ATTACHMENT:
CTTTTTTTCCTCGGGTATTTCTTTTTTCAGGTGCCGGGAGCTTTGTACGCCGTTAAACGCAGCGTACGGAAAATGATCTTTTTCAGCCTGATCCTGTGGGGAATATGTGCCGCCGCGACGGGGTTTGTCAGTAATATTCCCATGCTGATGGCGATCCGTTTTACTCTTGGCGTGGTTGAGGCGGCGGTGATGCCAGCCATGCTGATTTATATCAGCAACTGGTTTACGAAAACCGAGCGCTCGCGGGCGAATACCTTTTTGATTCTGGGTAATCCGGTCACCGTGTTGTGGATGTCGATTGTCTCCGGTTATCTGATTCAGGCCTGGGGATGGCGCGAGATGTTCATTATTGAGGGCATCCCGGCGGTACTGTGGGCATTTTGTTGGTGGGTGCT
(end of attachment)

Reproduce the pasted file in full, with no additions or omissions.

CTTTTTTTCCTCGGGTATTTCTTTTTTCAGGTGCCGGGAGCTTTGTACGCCGTTAAACGCAGCGTACGGAAAATGATCTTTTTCAGCCTGATCCTGTGGGGAATATGTGCCGCCGCGACGGGGTTTGTCAGTAATATTCCCATGCTGATGGCGATCCGTTTTACTCTTGGCGTGGTTGAGGCGGCGGTGATGCCAGCCATGCTGATTTATATCAGCAACTGGTTTACGAAAACCGAGCGCTCGCGGGCGAATACCTTTTTGATTCTGGGTAATCCGGTCACCGTGTTGTGGATGTCGATTGTCTCCGGTTATCTGATTCAGGCCTGGGGATGGCGCGAGATGTTCATTATTGAGGGCATCCCGGCGGTACTGTGGGCATTTTGTTGGTGGGTGCT